Not that his one-nighters haven’t been enjoyable! Teddy relates that one in particular was a stand-out – when he played to a 100% female audience at Chino Women’s Prison during the summer.
“Now that was really something! It was a trip because naturally, a lot of women in prison find themselves becoming involved with other women – bisexuality and homosexuality develop in prisons – and I’d say that it was the first time a lot of those ladies had put on a dress since they’d been in there. And then some of those girls who were sitting on other girls’ laps got up and sat in their own seats during the performance and I think that 90% of the women in their really looked very feminine – like they’d gotten ready for the occasion. It just made me ask some of them what good-looking ladies like them were doing in a place like that!”
The performance came during Teddy’s season on “For Ladies Only” concerts which he says were attended “by 80% women. I don’t know if it turned any of my male fans off but then I didn’t consider that! I do know that I ended up with quite a collection of ladies’ underwear after the shows!”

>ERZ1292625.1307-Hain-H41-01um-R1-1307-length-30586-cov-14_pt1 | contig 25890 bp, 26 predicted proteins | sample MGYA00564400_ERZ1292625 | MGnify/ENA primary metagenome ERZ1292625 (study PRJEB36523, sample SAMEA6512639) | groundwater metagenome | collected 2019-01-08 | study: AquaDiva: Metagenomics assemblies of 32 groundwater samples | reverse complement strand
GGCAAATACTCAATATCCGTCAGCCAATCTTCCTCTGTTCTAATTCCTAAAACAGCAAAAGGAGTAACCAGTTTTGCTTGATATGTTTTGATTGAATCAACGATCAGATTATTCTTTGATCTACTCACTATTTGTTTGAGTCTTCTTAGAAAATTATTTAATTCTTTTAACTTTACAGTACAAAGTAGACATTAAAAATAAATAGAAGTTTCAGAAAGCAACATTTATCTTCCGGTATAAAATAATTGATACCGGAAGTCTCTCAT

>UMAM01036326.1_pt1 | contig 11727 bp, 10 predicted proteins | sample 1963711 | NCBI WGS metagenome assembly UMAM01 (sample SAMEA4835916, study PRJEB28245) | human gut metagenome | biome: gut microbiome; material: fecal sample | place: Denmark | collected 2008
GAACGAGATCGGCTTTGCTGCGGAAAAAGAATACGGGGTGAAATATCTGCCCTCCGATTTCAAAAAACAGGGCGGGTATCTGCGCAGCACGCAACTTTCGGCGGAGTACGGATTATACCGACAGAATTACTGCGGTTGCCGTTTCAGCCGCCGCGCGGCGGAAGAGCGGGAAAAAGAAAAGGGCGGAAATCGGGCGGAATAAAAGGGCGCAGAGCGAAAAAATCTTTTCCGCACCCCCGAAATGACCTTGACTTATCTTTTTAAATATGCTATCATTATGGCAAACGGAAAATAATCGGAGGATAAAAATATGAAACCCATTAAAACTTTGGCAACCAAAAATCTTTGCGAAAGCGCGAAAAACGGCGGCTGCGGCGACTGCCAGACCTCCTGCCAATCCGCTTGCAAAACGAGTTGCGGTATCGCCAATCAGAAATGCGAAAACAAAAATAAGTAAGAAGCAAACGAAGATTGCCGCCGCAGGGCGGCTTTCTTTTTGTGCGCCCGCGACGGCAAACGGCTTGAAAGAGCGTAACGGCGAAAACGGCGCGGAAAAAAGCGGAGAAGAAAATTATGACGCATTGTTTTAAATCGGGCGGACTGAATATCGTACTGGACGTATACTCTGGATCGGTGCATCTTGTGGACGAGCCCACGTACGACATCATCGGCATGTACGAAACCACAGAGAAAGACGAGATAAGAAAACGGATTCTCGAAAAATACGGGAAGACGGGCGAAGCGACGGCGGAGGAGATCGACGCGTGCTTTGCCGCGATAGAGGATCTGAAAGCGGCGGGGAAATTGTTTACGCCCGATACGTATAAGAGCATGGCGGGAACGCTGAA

Now, before anyone jumps to the wrong conclusion, let’s quickly emphasise that Teddy – whose image as a sex-symbol has been somewhat cast – was the recipient of same from members of his audience obviously moved to give him souvenirs and momentos of his performance! “What did I do with the underwear?” he laughs. “Donated it to a museum, of course!”
From “Teddy Pendergrass: The Sex Symbol of 1979,” by David Nathan, Blues & Soul Magazine
Gilda Gray, one of the exotic shimmy dancers I’ll be investigating as I move into the 20th century in my research. Hot-cha!
Jeffrey Eugenides in Salon, on beginnning his books:
You’re absolutely right that what I’m searching for with the first sentence is the entire book. They’ve come to me in different ways with the three books. And the process is not always the same, but finally there is a sentence that seems to suggest the entire narrative and the tone and the narrative strategy and everything all in one. That’s when I know essentially that I have a book that I can write.
I wrote the first sentence of my book the other day. I think it will stick.
Lydia Thompson, the head of the British Blondes burlesque troupe, was an important transitional figure in the history of American theater. Say hello to her!
A kind of coming out story featuring Azealia Banks -
Very nicely done.
Mighty tight women: Bonnie Raitt, Maria Muldaur and Linda Ronstadt dishing, 1974. Photograph by Henry Diltz